Kofta Curry in the Pakistani Manner

Pakistani Kofta Curry

I was commissioned to write a piece for Edible Toronto – I chose to write about a recipe I grew up eating, my Nani Ami’s spiced meatball curry, also known as Kofta Curry. This is a comforting Pakistani dish made in almost every home. My article is about how my parents entertained throughout my childhood: elegantly, with seemingly effortless perfection. And today, in my home, I wonder if I can do the same.

I hope you enjoy reading the piece I wrote here.

Kofta Curry

Makes 4 servings

For the meatballs:

1/2 cup unsalted roasted chickpeas (found in Pakistani or Indian grocery stores)* or 1/4 cup chickpea flour

1/2 medium onion

1 1-inch length ginger, peeled and cut into 4 pieces

1 egg, lightly beaten

1/2 tsp sea salt, plus more if needed

1/4 tsp ground cayenne, plus more if needed

20 black peppercorns

1 lb medium ground beef (not lean, as it will prevent the meatballs from binding)

For the tomato yoghurt sauce:

3 tbsp grapeseed oil or other neutral oil

1/2 medium onion, chopped

1/2 tsp ground cumin

1/4 tsp ground cayenne

1/4 tsp smoked paprika (hot or sweet)

1/4 tsp ground turmeric

1 small can (about 14 oz/398mL) crushed tomatoes

2 cups water

1/2 cup full-fat Greek yoghurt (non-fat yoghurt tends to curdle when cooked)

1/2 tsp sea salt, plus more if needed

Kettle of boiling water

1 bunch fresh tarragon, cilantro or other herb of your choice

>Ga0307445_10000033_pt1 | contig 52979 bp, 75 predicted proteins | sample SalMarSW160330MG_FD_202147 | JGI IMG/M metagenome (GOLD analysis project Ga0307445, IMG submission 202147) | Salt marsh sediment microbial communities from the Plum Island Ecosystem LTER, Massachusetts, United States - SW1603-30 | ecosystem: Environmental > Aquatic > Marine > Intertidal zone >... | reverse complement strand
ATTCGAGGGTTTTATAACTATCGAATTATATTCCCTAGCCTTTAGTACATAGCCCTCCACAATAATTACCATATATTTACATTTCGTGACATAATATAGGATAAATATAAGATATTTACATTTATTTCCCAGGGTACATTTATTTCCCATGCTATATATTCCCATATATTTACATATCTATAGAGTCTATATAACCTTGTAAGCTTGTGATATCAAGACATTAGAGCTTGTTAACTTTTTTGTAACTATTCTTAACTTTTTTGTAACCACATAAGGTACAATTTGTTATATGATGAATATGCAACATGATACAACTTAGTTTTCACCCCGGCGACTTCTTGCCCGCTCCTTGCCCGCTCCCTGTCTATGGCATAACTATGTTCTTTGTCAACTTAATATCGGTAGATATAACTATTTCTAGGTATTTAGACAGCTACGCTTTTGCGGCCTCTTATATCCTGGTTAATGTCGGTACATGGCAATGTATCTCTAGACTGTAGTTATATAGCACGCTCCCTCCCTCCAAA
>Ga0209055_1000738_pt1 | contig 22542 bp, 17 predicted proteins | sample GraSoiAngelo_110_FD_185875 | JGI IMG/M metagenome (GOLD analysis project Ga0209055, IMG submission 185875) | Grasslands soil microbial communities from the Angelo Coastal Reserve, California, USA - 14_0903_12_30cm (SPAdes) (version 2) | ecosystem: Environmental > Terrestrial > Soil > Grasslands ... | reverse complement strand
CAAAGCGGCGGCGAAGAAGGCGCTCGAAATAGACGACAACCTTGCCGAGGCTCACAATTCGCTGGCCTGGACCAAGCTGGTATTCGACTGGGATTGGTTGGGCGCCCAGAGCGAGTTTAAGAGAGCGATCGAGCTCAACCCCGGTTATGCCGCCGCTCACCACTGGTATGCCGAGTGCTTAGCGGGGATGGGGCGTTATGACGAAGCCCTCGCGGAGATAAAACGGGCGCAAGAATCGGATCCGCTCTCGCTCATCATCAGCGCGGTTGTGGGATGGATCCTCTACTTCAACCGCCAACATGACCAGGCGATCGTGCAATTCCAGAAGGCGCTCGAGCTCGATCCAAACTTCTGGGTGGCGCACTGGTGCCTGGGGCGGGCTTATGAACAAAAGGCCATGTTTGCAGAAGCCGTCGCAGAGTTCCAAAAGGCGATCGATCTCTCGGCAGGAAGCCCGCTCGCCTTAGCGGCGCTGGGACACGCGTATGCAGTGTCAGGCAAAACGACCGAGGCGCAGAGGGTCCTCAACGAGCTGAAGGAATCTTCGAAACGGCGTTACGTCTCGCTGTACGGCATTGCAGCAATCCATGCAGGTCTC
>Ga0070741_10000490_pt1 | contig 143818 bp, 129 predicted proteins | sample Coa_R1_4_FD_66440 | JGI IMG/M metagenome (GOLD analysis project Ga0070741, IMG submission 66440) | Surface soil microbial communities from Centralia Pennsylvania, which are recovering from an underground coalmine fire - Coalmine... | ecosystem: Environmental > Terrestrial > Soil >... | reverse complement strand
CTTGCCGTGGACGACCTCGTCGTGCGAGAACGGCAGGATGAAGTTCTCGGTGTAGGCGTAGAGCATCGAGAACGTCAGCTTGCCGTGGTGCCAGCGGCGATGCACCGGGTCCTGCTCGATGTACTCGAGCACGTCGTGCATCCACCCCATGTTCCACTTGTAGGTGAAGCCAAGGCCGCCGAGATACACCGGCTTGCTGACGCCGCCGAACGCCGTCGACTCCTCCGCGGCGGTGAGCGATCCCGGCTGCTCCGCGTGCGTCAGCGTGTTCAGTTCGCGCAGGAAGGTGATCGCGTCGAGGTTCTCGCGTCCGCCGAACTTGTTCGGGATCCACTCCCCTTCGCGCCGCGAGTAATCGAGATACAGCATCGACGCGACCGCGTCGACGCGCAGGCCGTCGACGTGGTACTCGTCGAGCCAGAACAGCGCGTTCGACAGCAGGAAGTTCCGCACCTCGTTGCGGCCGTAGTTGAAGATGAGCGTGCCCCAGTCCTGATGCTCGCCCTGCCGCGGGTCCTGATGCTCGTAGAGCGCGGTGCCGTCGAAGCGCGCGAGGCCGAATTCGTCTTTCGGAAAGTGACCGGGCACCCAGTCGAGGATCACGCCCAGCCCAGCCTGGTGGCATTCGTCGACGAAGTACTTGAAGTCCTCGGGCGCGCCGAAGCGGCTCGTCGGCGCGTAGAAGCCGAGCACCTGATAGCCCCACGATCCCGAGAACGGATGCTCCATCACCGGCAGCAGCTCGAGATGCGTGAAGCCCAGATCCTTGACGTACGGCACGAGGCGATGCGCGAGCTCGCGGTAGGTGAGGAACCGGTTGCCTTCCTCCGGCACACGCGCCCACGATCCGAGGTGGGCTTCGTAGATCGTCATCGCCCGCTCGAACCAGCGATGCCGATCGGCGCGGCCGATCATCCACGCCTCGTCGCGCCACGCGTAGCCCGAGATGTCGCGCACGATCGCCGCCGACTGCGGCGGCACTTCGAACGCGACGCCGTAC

Make the meatballs: In a mortar and pestle, grind the chickpeas, in batches, to a fine powder (or use chickpea flour); set aside.

In the bowl of a food processor, pulse the onion half and the ginger until a paste is formed. In a medium bowl, whisk together the onion and ginger paste, chickpea powder, egg, salt, cayenne, and the peppercorns. Do a taste test of the seasonings by frying a teaspoon of the mixture with a bit of oil in a frying pan. Add more salt and cayenne pepper, as needed.

Pinch off a piece of the ground beef mixture and gently roll it in the palm of your hand to form a ball measuring about 1½-inches in diameter. Place on a parchment-lined baking sheet. Repeat with the remaining meat mixture. You will end up with approximately 21 meatballs. Cover the meatballs with a clean tea towel and refrigerate while you make the tomato yoghurt sauce.

Make the sauce: In a small stockpot or large heavy saucepan over medium heat, add the oil. Add the onion, stirring occasionally until it begins to turn golden, 6 to 8 minutes. Stir in the cumin, cayenne, smoked paprika and turmeric. Cook, stirring frequently until fragrant, 1 to 2 minutes. Stir in the tomatoes and increase the heat to medium-high (be careful, as the mixture will sputter). Stir vigorously for 2 minutes. Stir in the water, remove the pot from the stove, and allow to cool slightly.